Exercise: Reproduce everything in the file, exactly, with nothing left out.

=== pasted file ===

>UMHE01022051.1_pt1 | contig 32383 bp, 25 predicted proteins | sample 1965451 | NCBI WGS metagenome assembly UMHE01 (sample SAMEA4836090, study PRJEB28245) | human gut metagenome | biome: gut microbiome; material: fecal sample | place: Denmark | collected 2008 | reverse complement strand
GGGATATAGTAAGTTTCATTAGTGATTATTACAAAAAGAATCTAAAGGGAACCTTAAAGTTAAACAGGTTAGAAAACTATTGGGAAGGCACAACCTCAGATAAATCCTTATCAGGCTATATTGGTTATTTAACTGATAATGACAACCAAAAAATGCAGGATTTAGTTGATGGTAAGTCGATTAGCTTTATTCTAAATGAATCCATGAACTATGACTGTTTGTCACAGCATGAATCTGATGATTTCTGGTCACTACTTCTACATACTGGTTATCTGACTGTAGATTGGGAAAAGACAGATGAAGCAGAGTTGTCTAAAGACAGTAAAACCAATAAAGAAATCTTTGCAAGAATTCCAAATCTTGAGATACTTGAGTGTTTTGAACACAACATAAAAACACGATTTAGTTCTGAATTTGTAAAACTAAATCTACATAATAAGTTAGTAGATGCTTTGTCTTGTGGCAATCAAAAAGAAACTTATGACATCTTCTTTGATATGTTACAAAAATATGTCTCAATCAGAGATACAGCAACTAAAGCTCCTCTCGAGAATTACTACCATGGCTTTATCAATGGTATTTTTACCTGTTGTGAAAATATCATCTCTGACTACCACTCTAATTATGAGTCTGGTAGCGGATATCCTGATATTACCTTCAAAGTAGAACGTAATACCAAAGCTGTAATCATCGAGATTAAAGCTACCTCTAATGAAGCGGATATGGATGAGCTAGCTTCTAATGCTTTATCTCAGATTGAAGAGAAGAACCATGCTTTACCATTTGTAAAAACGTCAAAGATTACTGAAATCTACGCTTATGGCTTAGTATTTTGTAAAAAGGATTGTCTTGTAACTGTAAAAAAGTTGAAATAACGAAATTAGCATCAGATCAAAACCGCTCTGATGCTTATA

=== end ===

>UMHE01022051.1_pt1 | contig 32383 bp, 25 predicted proteins | sample 1965451 | NCBI WGS metagenome assembly UMHE01 (sample SAMEA4836090, study PRJEB28245) | human gut metagenome | biome: gut microbiome; material: fecal sample | place: Denmark | collected 2008 | reverse complement strand
GGGATATAGTAAGTTTCATTAGTGATTATTACAAAAAGAATCTAAAGGGAACCTTAAAGTTAAACAGGTTAGAAAACTATTGGGAAGGCACAACCTCAGATAAATCCTTATCAGGCTATATTGGTTATTTAACTGATAATGACAACCAAAAAATGCAGGATTTAGTTGATGGTAAGTCGATTAGCTTTATTCTAAATGAATCCATGAACTATGACTGTTTGTCACAGCATGAATCTGATGATTTCTGGTCACTACTTCTACATACTGGTTATCTGACTGTAGATTGGGAAAAGACAGATGAAGCAGAGTTGTCTAAAGACAGTAAAACCAATAAAGAAATCTTTGCAAGAATTCCAAATCTTGAGATACTTGAGTGTTTTGAACACAACATAAAAACACGATTTAGTTCTGAATTTGTAAAACTAAATCTACATAATAAGTTAGTAGATGCTTTGTCTTGTGGCAATCAAAAAGAAACTTATGACATCTTCTTTGATATGTTACAAAAATATGTCTCAATCAGAGATACAGCAACTAAAGCTCCTCTCGAGAATTACTACCATGGCTTTATCAATGGTATTTTTACCTGTTGTGAAAATATCATCTCTGACTACCACTCTAATTATGAGTCTGGTAGCGGATATCCTGATATTACCTTCAAAGTAGAACGTAATACCAAAGCTGTAATCATCGAGATTAAAGCTACCTCTAATGAAGCGGATATGGATGAGCTAGCTTCTAATGCTTTATCTCAGATTGAAGAGAAGAACCATGCTTTACCATTTGTAAAAACGTCAAAGATTACTGAAATCTACGCTTATGGCTTAGTATTTTGTAAAAAGGATTGTCTTGTAACTGTAAAAAAGTTGAAATAACGAAATTAGCATCAGATCAAAACCGCTCTGATGCTTATA